And as I was writing the wedding sermon, I found myself saying, “All you need is your love for each other. And what does that love look like – patience, kindness, not envy, not boasting, not arrogant or rude.” But then my friend, Ken, who edits all of my sermons, said to me, “Yeah, but they will never live up to that. They won’t always be patient, or kind. They will at times be envious and arrogant. That’s just human nature.” And that’s completely true isn’t it? But we are not used to saying that at weddings, are we? But it is the truth! And you know, it is a truth that sets us free. Free from feeling like in order for our love to be real, we have to always measure up to that highest standard of love. And then my friend Ken said this beautiful thing. He said, “They will never be able to love each other like that. But God will. God will be patient with them. God will be kind to them. God will be slow to anger with them. But most importantly, God will love them and be with them.” Which is such truthful, good news at a wedding, right? To be able to say, “Look, you are not always going to be very good at loving each other thing. In fact, some days, you won’t be able to stand the sight of each other. But God will love you at that moment and will help you through.” Martin Luther could have used truth spoken like that. Martin, you will never feel like you’ve been good enough. You are just like the rest of us. So stop trying. God will love you, even with all your failures. It is that kind of truth – a truth that says God will be with you even when you don’t like who you are – it is that kind of truth that sets us free. God will be with you even then.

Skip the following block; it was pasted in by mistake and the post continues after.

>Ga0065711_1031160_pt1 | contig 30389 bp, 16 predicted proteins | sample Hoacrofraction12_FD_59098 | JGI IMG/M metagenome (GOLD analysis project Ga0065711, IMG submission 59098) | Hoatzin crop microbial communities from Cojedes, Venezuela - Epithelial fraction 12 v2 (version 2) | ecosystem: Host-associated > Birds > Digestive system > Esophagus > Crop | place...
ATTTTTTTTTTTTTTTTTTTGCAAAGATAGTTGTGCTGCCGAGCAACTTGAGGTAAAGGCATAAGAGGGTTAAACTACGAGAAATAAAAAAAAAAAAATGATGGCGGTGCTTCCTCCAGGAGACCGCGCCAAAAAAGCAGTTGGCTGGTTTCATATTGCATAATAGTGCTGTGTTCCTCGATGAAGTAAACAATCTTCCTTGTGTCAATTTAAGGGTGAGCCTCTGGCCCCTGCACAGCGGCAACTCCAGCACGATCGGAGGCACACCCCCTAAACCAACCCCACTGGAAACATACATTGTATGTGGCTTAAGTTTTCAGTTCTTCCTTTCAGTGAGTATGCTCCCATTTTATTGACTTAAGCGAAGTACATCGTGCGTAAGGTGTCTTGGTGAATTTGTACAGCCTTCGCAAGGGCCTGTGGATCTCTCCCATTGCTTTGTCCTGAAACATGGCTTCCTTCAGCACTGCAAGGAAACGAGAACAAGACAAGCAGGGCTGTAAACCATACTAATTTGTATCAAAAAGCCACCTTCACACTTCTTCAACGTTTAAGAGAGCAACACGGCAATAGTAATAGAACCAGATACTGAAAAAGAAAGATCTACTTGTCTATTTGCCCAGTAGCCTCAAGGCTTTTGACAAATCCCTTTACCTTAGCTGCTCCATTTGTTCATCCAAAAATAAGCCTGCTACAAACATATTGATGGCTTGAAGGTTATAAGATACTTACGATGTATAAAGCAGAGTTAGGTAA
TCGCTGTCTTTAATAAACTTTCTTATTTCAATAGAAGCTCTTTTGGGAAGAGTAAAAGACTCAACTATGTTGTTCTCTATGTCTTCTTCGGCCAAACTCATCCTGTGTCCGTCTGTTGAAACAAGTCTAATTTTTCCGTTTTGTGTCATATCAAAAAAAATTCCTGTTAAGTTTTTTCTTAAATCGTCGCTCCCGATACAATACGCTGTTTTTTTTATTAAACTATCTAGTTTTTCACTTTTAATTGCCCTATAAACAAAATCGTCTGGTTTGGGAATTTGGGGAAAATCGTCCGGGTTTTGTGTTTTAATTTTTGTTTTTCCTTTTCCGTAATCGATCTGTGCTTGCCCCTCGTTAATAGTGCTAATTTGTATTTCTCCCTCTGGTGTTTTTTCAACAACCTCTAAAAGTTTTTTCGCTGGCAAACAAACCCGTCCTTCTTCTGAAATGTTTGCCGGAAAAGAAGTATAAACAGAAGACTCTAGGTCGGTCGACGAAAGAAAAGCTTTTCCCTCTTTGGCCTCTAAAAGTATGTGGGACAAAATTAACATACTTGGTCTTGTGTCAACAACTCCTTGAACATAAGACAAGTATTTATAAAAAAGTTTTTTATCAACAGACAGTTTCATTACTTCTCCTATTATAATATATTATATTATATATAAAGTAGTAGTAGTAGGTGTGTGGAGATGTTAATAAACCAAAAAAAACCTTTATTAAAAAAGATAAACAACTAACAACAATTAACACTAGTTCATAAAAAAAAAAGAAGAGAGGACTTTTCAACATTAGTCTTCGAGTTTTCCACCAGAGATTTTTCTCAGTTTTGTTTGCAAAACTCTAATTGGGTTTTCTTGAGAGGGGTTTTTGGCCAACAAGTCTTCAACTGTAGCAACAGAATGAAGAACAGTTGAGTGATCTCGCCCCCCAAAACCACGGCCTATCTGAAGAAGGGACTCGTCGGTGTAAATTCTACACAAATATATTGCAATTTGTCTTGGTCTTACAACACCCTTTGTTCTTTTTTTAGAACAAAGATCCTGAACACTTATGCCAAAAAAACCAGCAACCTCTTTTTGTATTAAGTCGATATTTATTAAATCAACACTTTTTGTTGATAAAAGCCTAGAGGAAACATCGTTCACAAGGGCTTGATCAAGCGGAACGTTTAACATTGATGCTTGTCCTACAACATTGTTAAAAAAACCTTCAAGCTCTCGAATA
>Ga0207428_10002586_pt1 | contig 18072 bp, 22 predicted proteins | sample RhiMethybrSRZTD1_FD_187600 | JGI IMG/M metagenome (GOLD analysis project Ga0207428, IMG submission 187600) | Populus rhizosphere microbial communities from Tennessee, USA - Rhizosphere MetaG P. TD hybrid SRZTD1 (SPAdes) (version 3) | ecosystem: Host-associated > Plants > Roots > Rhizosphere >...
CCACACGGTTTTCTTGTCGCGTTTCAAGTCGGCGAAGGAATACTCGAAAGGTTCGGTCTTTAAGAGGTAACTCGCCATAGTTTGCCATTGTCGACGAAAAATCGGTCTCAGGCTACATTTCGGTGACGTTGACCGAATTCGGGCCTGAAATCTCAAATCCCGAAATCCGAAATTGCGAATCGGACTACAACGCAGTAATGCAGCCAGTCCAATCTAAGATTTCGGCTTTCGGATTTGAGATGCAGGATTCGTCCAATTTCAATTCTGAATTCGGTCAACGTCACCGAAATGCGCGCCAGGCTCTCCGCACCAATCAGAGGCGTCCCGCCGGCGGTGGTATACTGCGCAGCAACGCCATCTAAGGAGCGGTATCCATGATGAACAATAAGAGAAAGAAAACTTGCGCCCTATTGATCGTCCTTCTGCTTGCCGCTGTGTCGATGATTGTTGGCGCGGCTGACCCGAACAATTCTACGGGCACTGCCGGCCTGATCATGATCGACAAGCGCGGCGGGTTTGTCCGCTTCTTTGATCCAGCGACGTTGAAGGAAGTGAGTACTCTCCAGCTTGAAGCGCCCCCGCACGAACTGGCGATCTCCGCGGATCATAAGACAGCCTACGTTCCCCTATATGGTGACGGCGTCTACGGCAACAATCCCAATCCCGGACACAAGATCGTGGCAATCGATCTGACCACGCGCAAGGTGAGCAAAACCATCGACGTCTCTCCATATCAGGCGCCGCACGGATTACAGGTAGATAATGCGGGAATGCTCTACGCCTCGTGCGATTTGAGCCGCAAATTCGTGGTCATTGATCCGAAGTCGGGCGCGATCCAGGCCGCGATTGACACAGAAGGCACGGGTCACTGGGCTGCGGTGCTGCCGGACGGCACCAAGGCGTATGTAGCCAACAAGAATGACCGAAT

Which brings me to that third word. Presence. In our Psalm 46, we heard the word, “God is our refuge and strength, a very present help in trouble.” God is present. As in – here. As in – not up there. The psalm even has this incredible line that has stuck with me all week – God is in the midst of the city. Think about that…God is in the midst of the city. Note the direction. If God is in the city then God has come down. Remember what direction everyone was trying to move in, back before the Reformation. Up. But this text says we’ve got it all wrong. It is not us who are going up to God; it is God who is coming down to us. God is coming to meet us. In the city. In the town. On the streets. In the middle of this life.